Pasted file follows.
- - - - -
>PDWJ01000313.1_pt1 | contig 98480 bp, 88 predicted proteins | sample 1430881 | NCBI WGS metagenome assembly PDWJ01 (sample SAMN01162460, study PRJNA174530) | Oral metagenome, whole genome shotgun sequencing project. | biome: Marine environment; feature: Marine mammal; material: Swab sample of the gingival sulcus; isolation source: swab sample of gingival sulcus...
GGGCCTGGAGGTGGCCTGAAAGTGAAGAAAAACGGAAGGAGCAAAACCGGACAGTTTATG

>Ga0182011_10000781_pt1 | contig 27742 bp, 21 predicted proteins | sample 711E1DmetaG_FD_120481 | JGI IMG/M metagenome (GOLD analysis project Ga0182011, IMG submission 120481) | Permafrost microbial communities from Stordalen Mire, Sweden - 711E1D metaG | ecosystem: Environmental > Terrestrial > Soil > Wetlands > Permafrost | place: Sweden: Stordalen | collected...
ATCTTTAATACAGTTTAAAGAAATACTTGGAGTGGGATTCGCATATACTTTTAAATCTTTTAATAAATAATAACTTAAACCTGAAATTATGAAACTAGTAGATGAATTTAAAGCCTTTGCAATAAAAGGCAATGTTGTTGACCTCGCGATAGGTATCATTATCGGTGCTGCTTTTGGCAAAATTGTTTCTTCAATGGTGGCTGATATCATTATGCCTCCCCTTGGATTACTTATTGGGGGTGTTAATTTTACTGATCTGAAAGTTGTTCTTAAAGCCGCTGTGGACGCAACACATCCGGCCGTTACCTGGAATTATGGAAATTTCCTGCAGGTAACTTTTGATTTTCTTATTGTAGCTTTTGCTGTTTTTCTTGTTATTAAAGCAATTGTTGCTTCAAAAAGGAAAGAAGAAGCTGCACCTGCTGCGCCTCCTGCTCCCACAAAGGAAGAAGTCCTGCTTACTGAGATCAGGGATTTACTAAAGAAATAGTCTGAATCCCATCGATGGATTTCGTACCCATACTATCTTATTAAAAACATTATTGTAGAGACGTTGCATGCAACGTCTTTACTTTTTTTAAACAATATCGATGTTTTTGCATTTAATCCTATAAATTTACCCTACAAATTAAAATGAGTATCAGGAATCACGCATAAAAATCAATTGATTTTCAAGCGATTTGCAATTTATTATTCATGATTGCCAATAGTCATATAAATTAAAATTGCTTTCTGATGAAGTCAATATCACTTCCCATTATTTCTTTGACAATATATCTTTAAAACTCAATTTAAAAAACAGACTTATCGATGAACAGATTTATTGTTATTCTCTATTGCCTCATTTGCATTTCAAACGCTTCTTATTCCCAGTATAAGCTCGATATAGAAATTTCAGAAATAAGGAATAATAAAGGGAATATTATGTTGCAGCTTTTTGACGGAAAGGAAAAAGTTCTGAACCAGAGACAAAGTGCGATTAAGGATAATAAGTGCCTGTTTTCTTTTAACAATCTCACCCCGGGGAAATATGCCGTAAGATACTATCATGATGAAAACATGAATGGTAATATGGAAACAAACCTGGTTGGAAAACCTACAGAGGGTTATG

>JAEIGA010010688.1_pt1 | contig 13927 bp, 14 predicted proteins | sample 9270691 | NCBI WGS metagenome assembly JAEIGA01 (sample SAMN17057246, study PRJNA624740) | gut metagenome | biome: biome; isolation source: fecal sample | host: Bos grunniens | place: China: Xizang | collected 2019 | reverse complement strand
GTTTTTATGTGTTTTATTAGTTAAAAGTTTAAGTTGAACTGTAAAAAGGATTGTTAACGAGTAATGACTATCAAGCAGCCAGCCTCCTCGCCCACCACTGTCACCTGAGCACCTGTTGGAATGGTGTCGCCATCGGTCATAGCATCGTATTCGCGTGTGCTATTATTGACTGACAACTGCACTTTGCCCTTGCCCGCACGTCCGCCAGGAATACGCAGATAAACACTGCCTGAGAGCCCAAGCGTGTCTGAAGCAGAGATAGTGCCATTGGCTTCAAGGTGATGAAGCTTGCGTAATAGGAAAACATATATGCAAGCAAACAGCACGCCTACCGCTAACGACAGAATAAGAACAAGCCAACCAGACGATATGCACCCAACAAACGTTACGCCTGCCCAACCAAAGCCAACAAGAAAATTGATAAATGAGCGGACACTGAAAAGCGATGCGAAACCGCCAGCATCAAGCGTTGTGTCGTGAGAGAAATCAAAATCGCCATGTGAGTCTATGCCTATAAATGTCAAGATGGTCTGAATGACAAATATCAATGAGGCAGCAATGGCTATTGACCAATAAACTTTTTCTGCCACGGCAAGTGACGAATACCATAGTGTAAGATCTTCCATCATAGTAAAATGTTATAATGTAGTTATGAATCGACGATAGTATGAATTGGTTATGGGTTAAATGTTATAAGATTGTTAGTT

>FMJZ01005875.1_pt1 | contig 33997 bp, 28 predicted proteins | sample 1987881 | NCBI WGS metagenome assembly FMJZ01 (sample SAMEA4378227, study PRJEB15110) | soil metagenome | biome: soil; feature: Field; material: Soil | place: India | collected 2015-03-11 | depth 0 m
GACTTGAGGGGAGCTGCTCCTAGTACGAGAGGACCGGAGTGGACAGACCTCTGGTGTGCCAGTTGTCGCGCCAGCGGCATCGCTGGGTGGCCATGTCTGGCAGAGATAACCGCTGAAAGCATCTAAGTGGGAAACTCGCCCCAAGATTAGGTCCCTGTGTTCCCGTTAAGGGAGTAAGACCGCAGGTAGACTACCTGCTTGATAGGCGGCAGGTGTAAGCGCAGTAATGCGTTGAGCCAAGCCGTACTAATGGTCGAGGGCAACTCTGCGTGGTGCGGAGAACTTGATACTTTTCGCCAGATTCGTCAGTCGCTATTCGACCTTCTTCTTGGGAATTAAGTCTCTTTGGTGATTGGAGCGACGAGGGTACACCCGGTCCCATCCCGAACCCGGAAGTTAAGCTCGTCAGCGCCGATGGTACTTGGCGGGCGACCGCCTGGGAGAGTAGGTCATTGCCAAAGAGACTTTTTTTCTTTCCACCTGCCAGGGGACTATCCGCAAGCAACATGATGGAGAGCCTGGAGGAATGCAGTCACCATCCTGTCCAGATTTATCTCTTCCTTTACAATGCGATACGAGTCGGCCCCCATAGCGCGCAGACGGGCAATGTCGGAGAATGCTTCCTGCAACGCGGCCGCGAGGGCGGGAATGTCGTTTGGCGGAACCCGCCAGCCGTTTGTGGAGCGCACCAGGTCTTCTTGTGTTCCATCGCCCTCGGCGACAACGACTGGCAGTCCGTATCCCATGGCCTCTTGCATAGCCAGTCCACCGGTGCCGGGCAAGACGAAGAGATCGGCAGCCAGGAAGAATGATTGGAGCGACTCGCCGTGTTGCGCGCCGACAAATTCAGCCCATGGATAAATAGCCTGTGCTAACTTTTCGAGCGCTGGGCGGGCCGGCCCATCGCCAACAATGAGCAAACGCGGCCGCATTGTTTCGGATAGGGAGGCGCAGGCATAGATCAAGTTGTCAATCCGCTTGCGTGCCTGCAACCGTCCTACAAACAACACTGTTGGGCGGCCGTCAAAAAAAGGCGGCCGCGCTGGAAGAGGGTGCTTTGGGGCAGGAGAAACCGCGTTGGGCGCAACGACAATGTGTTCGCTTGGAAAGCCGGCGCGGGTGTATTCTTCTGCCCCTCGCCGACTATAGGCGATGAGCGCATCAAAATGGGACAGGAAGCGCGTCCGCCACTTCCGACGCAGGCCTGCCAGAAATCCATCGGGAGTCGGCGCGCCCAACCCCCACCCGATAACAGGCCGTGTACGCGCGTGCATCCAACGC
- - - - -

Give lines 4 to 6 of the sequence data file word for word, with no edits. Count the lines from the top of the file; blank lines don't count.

ATCTTTAATACAGTTTAAAGAAATACTTGGAGTGGGATTCGCATATACTTTTAAATCTTTTAATAAATAATAACTTAAACCTGAAATTATGAAACTAGTAGATGAATTTAAAGCCTTTGCAATAAAAGGCAATGTTGTTGACCTCGCGATAGGTATCATTATCGGTGCTGCTTTTGGCAAAATTGTTTCTTCAATGGTGGCTGATATCATTATGCCTCCCCTTGGATTACTTATTGGGGGTGTTAATTTTACTGATCTGAAAGTTGTTCTTAAAGCCGCTGTGGACGCAACACATCCGGCCGTTACCTGGAATTATGGAAATTTCCTGCAGGTAACTTTTGATTTTCTTATTGTAGCTTTTGCTGTTTTTCTTGTTATTAAAGCAATTGTTGCTTCAAAAAGGAAAGAAGAAGCTGCACCTGCTGCGCCTCCTGCTCCCACAAAGGAAGAAGTCCTGCTTACTGAGATCAGGGATTTACTAAAGAAATAGTCTGAATCCCATCGATGGATTTCGTACCCATACTATCTTATTAAAAACATTATTGTAGAGACGTTGCATGCAACGTCTTTACTTTTTTTAAACAATATCGATGTTTTTGCATTTAATCCTATAAATTTACCCTACAAATTAAAATGAGTATCAGGAATCACGCATAAAAATCAATTGATTTTCAAGCGATTTGCAATTTATTATTCATGATTGCCAATAGTCATATAAATTAAAATTGCTTTCTGATGAAGTCAATATCACTTCCCATTATTTCTTTGACAATATATCTTTAAAACTCAATTTAAAAAACAGACTTATCGATGAACAGATTTATTGTTATTCTCTATTGCCTCATTTGCATTTCAAACGCTTCTTATTCCCAGTATAAGCTCGATATAGAAATTTCAGAAATAAGGAATAATAAAGGGAATATTATGTTGCAGCTTTTTGACGGAAAGGAAAAAGTTCTGAACCAGAGACAAAGTGCGATTAAGGATAATAAGTGCCTGTTTTCTTTTAACAATCTCACCCCGGGGAAATATGCCGTAAGATACTATCATGATGAAAACATGAATGGTAATATGGAAACAAACCTGGTTGGAAAACCTACAGAGGGTTATG

>JAEIGA010010688.1_pt1 | contig 13927 bp, 14 predicted proteins | sample 9270691 | NCBI WGS metagenome assembly JAEIGA01 (sample SAMN17057246, study PRJNA624740) | gut metagenome | biome: biome; isolation source: fecal sample | host: Bos grunniens | place: China: Xizang | collected 2019 | reverse complement strand
GTTTTTATGTGTTTTATTAGTTAAAAGTTTAAGTTGAACTGTAAAAAGGATTGTTAACGAGTAATGACTATCAAGCAGCCAGCCTCCTCGCCCACCACTGTCACCTGAGCACCTGTTGGAATGGTGTCGCCATCGGTCATAGCATCGTATTCGCGTGTGCTATTATTGACTGACAACTGCACTTTGCCCTTGCCCGCACGTCCGCCAGGAATACGCAGATAAACACTGCCTGAGAGCCCAAGCGTGTCTGAAGCAGAGATAGTGCCATTGGCTTCAAGGTGATGAAGCTTGCGTAATAGGAAAACATATATGCAAGCAAACAGCACGCCTACCGCTAACGACAGAATAAGAACAAGCCAACCAGACGATATGCACCCAACAAACGTTACGCCTGCCCAACCAAAGCCAACAAGAAAATTGATAAATGAGCGGACACTGAAAAGCGATGCGAAACCGCCAGCATCAAGCGTTGTGTCGTGAGAGAAATCAAAATCGCCATGTGAGTCTATGCCTATAAATGTCAAGATGGTCTGAATGACAAATATCAATGAGGCAGCAATGGCTATTGACCAATAAACTTTTTCTGCCACGGCAAGTGACGAATACCATAGTGTAAGATCTTCCATCATAGTAAAATGTTATAATGTAGTTATGAATCGACGATAGTATGAATTGGTTATGGGTTAAATGTTATAAGATTGTTAGTT